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Politics

California Votes to Become a Sanctuary State; Rebukes Trump

In a stinging censure of President Donald Trump’s blatant anti-immigrant policies, the California Senate on Sept. 16 approved a historic “sanctuary state” bill that expands protections for immigrants in the state.

Arthur J. Villasanta – Fourth Estate Contributor

Sacramento, CA, United States (4E) – In a stinging censure of President Donald Trump’s blatant anti-immigrant policies, the California Senate on Sept. 16 approved a historic “sanctuary state” bill that expands protections for immigrants in the state.

The Senate passed Senate Bill 54 or the “California Values Act” that will limit state and local law enforcement communication with federal immigration authorities. It will also prevent officers from questioning and holding people on immigration violations.

More specifically, the legislation protects undocumented immigrants from possible deportation by prohibiting local law enforcement agencies (including school police and security departments) from cooperating with federal immigration officials such as those from U.S. Immigration and Customs Enforcement (ICE).

It also forbids law enforcement agencies from inquiring about a person’s immigration status.

The bill greatly expands protections extended to California’s undocumented population estimated at 2.7 million. Sponsored by Sen. Kevin de Leon (D-Los Angeles), the legislation is the most far-reaching of its kind in the U.S.

De Leon, president pro tempore of the state Senate and California’s most powerful Latino politician, introduced the bill in December 2016. It sailed through the state Senate and Assembly without Republican support.

Senate Bill 54 was approved Sept. 16 by a 27-11 vote along party lines. It now goes to Gov. Jerry Brown for his signature.

The bill’s approval came a few hours after a federal judge in Chicago blocked the Trump administration’s move to withhold Justice Department grant funds to punish sanctuary cities such as those in California.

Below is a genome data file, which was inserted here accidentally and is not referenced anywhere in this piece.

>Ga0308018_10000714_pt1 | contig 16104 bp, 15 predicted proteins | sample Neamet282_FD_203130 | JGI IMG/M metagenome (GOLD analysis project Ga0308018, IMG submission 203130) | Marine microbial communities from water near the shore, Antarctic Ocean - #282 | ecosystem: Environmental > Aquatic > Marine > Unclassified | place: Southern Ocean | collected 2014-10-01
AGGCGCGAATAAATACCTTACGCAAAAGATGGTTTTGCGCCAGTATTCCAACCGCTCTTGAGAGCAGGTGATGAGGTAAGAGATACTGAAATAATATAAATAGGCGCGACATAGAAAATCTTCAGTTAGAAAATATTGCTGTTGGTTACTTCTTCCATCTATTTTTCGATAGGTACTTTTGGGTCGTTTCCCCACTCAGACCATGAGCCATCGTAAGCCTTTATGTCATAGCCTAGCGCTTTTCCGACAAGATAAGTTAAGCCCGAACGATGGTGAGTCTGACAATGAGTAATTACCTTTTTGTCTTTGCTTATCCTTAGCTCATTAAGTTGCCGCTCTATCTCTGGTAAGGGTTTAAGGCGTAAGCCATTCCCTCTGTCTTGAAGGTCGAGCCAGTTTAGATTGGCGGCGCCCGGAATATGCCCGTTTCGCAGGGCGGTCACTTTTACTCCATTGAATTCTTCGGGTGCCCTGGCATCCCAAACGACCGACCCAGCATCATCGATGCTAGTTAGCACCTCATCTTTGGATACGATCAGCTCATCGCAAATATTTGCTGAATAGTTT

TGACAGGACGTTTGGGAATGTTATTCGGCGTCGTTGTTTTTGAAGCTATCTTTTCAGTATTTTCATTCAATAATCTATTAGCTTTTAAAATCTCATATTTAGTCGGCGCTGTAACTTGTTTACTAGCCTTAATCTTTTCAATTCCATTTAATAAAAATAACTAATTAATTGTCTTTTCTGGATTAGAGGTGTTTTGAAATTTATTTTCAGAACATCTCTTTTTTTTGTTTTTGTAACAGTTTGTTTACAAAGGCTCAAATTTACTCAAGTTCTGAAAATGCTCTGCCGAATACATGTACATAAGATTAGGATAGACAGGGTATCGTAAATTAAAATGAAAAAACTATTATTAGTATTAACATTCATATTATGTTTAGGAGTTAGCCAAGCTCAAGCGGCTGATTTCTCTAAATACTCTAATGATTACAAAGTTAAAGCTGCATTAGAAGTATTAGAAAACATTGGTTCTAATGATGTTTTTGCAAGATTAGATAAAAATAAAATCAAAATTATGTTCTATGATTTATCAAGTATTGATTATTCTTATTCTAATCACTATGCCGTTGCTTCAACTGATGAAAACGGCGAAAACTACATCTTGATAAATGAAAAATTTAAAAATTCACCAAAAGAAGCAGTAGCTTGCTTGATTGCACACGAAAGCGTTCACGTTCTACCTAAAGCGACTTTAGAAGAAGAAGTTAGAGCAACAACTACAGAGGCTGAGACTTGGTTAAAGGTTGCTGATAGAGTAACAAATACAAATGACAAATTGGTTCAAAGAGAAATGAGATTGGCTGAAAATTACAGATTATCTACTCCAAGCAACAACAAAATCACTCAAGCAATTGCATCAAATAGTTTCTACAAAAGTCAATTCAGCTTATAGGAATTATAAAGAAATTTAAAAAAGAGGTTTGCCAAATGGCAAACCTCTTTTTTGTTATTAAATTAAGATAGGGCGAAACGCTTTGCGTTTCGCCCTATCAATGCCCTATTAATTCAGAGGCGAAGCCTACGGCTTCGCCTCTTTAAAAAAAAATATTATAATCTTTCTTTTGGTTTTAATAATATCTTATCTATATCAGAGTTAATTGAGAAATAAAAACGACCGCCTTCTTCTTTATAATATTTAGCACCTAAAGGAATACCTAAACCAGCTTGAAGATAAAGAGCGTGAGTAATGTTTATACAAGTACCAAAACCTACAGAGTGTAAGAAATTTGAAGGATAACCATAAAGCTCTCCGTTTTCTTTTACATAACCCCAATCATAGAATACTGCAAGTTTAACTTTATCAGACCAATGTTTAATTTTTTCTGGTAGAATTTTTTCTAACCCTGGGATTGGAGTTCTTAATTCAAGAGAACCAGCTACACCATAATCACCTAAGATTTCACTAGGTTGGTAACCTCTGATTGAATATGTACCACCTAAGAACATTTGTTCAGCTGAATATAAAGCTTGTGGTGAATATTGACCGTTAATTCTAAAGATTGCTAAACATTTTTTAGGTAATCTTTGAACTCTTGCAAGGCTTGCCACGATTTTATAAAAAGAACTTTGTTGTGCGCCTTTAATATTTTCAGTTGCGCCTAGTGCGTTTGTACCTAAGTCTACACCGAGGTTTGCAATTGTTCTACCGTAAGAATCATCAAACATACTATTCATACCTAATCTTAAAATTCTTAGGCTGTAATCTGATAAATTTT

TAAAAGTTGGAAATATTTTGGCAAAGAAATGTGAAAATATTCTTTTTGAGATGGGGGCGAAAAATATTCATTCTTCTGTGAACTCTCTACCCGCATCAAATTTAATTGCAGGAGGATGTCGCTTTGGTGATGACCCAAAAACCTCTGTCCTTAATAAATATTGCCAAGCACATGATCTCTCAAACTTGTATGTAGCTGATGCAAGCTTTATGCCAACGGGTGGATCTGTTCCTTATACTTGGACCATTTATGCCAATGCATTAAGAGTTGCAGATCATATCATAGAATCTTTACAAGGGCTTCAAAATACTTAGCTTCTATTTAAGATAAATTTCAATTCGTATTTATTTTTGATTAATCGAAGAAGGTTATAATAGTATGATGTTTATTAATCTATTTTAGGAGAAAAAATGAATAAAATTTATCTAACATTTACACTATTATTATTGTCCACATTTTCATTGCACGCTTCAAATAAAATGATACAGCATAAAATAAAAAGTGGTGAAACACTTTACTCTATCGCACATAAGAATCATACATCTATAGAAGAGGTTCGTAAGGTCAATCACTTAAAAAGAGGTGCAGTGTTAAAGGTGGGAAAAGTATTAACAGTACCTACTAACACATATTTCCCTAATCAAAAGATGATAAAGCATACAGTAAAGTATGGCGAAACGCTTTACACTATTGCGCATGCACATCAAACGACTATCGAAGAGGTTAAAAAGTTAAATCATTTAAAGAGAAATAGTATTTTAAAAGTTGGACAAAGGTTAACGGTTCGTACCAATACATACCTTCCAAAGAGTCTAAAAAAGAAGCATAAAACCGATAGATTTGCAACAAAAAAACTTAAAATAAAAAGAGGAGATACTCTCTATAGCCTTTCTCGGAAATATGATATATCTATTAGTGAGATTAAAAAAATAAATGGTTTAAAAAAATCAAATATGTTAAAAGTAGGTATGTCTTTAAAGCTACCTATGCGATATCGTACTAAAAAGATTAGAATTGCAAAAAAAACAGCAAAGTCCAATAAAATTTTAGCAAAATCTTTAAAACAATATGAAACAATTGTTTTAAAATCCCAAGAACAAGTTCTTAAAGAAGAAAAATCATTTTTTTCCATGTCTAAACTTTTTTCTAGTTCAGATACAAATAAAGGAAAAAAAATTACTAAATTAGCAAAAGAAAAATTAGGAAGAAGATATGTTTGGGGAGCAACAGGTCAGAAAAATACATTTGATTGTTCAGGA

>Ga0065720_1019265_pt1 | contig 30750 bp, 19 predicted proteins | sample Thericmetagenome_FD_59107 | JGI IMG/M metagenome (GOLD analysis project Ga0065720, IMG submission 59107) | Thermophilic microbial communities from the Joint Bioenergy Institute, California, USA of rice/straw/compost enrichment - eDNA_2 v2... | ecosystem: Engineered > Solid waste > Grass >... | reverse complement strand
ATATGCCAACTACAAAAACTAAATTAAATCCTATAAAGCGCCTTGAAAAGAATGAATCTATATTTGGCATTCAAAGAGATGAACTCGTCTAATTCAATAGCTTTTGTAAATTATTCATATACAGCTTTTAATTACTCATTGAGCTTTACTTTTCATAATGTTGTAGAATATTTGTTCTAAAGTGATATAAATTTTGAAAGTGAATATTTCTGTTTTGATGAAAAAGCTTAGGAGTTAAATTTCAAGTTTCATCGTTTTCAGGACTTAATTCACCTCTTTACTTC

“Once signed into law and enacted, SB 54 will prevent state and local law enforcement officers and resources from being commandeered by President Trump to enforce federal laws,” said de Leon.

“Our undocumented neighbors will be able to interact with local law enforcement to report crimes and help in prosecutions without fear of deportation — and that will make our communities safer.”

Some in law enforcement were dismayed by the bill.

“We are disappointed that the Legislature chose political symbolism over public safety in approving SB 54,” said the California State Sheriff’s Association, which strongly opposed the bill.

But there has been compromise on this point. The bill gives law enforcement discretion to cooperate with immigration agents if a person has been convicted of a serious or violent felony and any felony punishable by imprisonment in a state facility.

Officials can also report a person convicted over the past 15 years of crimes such as unlawful possession or use of a weapon or drug- and gang-related offenses, as long as those offenses are felonies

The bill awaiting Brown’s signature, however, is a heavily watered down version from that presented to Senate on Dec. 15, 2016.

The original bill would have prohibited state and local law enforcement agencies from using any resources to hold, question or share information about people with federal immigration agents, unless they had violent or serious criminal convictions.

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